Several years ago, in my psychology practice, I began to wonder, “How can I help my clients feel their true worth and value?” For years, women and men had come in with various problems for which they were seeking help—relationships, depression, anxiety, fears, addictions—but underlying each of these “issues” was a bigger one—low self-esteem, or what I call “a poor sense of self-worth.” They may have thought they were struggling with anxiety, but really there was a deep sense they could do nothing right; or they thought they were “a recovering perfectionist,” but really they were terrified they just weren’t good enough. Yes, self-esteem and self-worth are core issues for most of us, at one point or another.
(For more on self-esteem vs. self-worth, check out the following articles: Self-Esteem & Self-Worth: 10 Things Everyone Should Know; 5 Reasons Self-Esteem is a Myth; If Self-Esteem is a Myth, then what is the Truth: Understanding Self-Worth; Self-Esteem vs. Self-Worth: Q & A w/Dr. Christina Hibbert)
The Question of Self-Worth
But how do you help someone feel loveable if they don’t believe they are? I started by teaching the tools of cognitive-behavioral therapy, like how to use a thought record to change your thinking. This helped, to some degree. It targeted the thoughts and feelings that led to poor self-worth and created more realistic beliefs. It helped people think more positively about themselves. It helped them feel more confident–sometimes. Basically, it increased self-esteem.
However, I kept hearing, “I know you’re telling me I am important and of value. I can even tell it to myself, because I know, in my head, it should be true. But I don’t feel it.” Something was obviously missing–the experience of self-worth–the ability to feel their true, innate, and infinite value.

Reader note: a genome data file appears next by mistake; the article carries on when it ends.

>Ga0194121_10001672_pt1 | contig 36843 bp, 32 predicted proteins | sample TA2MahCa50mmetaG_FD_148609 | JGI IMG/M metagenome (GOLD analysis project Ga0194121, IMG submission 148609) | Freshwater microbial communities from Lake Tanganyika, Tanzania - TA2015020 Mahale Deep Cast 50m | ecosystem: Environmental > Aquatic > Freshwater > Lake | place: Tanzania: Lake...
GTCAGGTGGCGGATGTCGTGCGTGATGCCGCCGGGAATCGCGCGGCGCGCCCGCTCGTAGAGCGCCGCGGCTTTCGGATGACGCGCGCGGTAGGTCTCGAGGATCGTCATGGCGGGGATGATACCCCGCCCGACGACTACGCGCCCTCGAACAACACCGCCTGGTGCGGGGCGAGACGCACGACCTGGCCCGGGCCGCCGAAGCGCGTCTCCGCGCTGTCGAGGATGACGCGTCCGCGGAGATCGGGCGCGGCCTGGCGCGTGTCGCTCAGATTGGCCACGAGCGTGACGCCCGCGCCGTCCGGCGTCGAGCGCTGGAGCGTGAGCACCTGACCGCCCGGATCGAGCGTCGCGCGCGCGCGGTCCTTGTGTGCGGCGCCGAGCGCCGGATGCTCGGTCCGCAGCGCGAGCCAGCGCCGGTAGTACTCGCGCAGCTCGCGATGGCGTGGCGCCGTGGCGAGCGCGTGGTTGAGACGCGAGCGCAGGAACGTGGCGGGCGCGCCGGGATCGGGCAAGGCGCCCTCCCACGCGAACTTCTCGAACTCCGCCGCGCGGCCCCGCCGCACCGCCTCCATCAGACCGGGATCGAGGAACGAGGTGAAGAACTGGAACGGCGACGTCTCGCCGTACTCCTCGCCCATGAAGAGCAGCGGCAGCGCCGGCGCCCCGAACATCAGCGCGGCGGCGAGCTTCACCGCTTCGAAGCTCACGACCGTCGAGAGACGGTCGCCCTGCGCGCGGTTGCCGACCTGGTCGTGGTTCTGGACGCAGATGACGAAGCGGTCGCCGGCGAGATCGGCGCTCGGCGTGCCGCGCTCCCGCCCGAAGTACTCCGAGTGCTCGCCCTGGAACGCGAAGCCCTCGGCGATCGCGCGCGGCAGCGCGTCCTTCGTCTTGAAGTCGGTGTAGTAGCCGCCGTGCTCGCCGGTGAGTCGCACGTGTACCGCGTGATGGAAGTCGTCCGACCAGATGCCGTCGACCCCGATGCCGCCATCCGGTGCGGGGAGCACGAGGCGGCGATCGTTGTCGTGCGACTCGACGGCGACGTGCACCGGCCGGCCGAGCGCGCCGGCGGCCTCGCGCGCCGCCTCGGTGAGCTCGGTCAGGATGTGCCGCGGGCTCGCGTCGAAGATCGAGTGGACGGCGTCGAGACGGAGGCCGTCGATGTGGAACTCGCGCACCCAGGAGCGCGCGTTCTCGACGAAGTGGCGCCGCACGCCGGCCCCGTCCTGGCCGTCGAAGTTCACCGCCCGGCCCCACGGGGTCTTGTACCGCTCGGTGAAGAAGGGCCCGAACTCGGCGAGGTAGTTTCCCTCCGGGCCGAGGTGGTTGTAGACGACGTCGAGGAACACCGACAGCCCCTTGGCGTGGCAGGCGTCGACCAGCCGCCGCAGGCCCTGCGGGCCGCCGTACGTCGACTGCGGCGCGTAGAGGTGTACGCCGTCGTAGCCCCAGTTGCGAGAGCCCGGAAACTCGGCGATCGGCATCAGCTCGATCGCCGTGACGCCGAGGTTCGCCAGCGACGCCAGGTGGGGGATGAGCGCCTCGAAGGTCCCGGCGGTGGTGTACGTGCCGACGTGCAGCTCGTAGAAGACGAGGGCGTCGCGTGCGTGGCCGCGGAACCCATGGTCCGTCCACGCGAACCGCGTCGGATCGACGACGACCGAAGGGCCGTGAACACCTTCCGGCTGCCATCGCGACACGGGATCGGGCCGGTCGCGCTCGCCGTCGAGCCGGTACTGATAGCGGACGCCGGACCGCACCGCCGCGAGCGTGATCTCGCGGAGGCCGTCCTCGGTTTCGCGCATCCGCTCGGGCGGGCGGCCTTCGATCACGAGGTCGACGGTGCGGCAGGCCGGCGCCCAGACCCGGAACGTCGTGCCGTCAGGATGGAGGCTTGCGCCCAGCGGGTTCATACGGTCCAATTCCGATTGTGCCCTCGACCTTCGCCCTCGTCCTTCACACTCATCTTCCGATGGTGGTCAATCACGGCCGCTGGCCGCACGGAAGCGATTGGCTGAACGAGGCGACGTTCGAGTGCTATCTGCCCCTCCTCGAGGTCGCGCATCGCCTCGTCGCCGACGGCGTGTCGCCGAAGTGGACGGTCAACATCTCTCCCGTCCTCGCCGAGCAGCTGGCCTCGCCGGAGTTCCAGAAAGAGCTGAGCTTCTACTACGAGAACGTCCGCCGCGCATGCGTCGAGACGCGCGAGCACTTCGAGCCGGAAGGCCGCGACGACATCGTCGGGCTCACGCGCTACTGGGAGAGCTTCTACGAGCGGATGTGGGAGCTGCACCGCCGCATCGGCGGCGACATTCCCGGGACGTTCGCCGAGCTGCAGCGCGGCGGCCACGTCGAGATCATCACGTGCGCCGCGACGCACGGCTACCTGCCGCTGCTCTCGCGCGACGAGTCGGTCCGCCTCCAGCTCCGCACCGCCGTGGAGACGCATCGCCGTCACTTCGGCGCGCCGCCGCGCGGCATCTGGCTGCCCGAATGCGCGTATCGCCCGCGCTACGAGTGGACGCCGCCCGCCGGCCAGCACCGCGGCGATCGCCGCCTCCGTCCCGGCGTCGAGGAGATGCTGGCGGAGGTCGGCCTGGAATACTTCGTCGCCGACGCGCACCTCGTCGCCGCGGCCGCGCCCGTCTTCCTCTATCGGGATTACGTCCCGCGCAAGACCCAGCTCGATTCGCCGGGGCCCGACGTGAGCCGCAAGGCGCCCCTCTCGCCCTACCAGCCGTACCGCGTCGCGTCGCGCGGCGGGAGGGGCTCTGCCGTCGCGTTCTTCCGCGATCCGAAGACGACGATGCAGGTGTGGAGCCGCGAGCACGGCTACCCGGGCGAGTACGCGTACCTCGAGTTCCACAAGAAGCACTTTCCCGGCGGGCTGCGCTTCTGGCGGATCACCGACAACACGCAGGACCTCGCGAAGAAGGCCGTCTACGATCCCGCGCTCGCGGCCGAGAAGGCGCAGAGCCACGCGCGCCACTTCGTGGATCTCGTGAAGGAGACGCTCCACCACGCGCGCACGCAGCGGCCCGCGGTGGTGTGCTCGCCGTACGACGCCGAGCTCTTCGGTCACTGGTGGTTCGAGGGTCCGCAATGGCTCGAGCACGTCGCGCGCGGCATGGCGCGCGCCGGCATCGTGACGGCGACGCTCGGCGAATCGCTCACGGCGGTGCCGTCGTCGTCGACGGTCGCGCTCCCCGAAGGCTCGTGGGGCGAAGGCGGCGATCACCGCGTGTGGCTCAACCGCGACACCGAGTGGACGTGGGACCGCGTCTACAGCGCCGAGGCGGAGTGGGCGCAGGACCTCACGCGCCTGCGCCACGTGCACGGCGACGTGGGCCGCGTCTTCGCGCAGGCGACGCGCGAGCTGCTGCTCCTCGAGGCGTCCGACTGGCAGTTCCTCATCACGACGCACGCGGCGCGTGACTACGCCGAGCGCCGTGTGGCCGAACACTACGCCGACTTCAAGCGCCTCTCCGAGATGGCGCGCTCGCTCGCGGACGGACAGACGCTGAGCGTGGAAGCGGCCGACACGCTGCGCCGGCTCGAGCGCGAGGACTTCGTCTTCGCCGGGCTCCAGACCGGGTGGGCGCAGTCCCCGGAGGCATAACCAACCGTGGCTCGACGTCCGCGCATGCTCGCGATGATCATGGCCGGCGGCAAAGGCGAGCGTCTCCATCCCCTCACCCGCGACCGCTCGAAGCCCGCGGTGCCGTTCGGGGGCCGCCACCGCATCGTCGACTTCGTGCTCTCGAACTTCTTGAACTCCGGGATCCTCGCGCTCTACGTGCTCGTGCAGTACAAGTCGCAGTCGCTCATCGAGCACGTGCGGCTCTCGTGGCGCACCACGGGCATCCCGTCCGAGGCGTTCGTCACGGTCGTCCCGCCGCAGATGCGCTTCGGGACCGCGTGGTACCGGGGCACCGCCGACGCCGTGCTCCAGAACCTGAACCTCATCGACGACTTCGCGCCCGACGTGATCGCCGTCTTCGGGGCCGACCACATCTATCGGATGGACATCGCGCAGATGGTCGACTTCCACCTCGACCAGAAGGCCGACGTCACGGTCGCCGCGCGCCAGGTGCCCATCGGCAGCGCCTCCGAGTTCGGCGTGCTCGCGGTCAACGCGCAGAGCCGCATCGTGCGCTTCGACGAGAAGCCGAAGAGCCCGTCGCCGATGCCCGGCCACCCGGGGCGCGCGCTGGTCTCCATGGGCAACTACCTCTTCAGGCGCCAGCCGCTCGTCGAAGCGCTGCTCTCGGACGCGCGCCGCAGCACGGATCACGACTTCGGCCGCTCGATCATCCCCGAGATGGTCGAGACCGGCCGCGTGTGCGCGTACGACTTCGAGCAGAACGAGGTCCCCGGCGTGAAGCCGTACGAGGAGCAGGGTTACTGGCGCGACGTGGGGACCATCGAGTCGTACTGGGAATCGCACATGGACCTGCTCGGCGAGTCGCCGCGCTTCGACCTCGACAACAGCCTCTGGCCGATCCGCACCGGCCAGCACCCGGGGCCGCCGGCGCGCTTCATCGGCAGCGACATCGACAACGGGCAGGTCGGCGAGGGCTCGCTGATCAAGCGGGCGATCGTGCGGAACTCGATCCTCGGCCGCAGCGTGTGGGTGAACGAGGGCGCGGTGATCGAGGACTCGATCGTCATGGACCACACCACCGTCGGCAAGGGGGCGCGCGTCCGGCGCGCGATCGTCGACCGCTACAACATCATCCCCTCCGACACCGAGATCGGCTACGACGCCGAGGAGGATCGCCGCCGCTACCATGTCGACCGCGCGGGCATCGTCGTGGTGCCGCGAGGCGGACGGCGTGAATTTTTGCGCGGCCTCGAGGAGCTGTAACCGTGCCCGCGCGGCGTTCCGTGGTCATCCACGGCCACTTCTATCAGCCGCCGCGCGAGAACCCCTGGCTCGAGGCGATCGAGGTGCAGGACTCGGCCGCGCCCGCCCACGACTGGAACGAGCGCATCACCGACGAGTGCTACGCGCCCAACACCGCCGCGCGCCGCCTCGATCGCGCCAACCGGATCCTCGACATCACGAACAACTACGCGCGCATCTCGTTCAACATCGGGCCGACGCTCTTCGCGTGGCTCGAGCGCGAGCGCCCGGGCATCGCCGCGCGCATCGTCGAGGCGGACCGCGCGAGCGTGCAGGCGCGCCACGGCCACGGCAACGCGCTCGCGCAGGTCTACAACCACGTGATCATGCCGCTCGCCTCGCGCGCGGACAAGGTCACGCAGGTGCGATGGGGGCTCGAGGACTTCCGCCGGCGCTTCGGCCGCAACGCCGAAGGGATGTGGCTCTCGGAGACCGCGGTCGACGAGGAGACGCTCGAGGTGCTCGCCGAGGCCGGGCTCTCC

I wanted to know what I could do to help people feel self-worth–not just try to convince them to believe what I felt and saw of their worth. I wanted them to experience it for themselves. I began to read, study, and ponder about self-esteem and self-worth. I read book after book. Soon, I had created “The Pyramid of Self-Worth,” or my theory on how to teach people to experience and feel their true worth and value.
I even chose self-worth as the theme for the first year of my Personal Growth Group (which is a group of women who gather once a month to hear a lesson and work on personal growth together, and now is online, too). This allowed an entire year to work through my theory and test it with my friends, group members, and clients. Finally, I began to see real results.
The Pyramid of Self-Worth
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The basic premise of The Pyramid of Self-Worth is this: Instead of creating our sense of self by what we think, or how we look, or what we do—self-esteem—we must build our sense of self-worth by going deep inside, into our soul. As we do this, we stop basing our worth on a “persona,” false false self, or ego. Rather, we build our sense of self-worth from the inside–by getting to know who we already are, who we desire to be, and who we have the potential to become.